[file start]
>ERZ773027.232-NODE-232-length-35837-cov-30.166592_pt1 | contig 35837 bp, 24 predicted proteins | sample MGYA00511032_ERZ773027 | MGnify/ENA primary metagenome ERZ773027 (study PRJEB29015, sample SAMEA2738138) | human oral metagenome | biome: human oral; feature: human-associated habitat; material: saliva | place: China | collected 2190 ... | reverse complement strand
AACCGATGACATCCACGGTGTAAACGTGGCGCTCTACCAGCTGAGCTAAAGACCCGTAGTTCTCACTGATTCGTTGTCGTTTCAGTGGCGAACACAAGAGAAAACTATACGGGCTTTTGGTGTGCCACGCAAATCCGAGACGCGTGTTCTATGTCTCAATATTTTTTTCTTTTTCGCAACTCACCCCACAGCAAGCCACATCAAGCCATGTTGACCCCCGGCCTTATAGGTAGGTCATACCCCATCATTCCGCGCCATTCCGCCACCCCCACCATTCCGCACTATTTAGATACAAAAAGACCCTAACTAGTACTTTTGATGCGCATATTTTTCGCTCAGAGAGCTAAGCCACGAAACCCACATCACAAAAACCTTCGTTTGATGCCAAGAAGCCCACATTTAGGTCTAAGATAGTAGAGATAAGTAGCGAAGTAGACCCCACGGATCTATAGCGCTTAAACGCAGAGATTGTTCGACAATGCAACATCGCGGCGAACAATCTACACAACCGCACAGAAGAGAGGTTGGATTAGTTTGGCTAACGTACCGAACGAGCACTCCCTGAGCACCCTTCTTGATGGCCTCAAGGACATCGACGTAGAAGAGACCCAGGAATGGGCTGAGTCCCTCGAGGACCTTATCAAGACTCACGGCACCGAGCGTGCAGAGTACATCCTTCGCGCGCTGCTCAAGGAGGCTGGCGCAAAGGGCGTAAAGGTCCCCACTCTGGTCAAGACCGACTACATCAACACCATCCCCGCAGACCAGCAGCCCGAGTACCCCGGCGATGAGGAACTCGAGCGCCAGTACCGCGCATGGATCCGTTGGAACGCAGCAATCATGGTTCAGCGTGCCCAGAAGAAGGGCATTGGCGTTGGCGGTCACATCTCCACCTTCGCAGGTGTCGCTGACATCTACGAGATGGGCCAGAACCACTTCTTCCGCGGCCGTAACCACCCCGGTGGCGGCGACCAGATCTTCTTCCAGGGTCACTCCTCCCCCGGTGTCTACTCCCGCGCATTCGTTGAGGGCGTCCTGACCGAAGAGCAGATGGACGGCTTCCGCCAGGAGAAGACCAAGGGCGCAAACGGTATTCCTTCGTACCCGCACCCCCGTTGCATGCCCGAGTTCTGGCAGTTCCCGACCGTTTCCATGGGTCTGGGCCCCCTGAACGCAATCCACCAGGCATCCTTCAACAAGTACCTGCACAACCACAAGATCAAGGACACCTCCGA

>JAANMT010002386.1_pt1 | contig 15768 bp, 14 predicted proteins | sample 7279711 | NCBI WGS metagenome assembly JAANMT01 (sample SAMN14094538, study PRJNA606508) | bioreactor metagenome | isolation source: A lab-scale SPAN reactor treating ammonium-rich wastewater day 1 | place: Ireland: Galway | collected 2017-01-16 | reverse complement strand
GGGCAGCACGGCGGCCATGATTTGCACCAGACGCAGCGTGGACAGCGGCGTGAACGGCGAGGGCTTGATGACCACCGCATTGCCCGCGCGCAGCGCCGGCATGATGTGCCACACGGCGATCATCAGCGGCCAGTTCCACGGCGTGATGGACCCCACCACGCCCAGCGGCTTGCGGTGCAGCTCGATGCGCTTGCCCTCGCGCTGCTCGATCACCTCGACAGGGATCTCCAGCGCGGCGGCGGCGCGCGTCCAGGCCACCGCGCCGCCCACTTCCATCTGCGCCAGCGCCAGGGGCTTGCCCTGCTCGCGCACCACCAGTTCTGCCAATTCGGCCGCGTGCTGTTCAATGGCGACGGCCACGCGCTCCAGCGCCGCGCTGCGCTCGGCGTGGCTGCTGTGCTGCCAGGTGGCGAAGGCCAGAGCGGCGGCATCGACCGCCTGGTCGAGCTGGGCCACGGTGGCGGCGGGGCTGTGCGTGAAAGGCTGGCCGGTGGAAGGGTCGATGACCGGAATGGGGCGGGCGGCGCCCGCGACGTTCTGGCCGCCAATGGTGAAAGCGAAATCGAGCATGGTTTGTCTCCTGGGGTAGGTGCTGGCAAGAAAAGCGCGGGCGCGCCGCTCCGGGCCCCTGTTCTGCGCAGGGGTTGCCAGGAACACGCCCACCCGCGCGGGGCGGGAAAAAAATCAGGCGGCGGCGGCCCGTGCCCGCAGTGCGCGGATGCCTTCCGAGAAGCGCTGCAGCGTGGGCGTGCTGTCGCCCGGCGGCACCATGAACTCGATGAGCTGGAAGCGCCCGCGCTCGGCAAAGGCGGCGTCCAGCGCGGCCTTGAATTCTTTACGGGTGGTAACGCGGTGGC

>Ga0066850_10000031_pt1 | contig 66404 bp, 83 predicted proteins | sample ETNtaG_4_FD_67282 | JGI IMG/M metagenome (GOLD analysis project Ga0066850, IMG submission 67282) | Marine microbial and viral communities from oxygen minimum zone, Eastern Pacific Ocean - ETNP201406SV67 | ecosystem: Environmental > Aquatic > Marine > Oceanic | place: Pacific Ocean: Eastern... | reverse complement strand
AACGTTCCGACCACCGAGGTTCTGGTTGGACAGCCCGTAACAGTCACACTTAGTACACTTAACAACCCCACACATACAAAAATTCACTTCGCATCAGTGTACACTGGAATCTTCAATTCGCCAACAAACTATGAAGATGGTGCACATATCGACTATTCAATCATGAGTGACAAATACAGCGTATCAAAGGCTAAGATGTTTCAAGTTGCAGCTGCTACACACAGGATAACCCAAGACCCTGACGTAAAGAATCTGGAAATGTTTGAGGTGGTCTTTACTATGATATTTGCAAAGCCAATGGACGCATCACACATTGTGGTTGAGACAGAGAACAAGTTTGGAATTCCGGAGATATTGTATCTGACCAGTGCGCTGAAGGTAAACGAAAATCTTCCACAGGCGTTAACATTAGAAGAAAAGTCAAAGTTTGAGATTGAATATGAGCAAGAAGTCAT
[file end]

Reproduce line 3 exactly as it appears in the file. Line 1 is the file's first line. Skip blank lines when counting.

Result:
>JAANMT010002386.1_pt1 | contig 15768 bp, 14 predicted proteins | sample 7279711 | NCBI WGS metagenome assembly JAANMT01 (sample SAMN14094538, study PRJNA606508) | bioreactor metagenome | isolation source: A lab-scale SPAN reactor treating ammonium-rich wastewater day 1 | place: Ireland: Galway | collected 2017-01-16 | reverse complement strand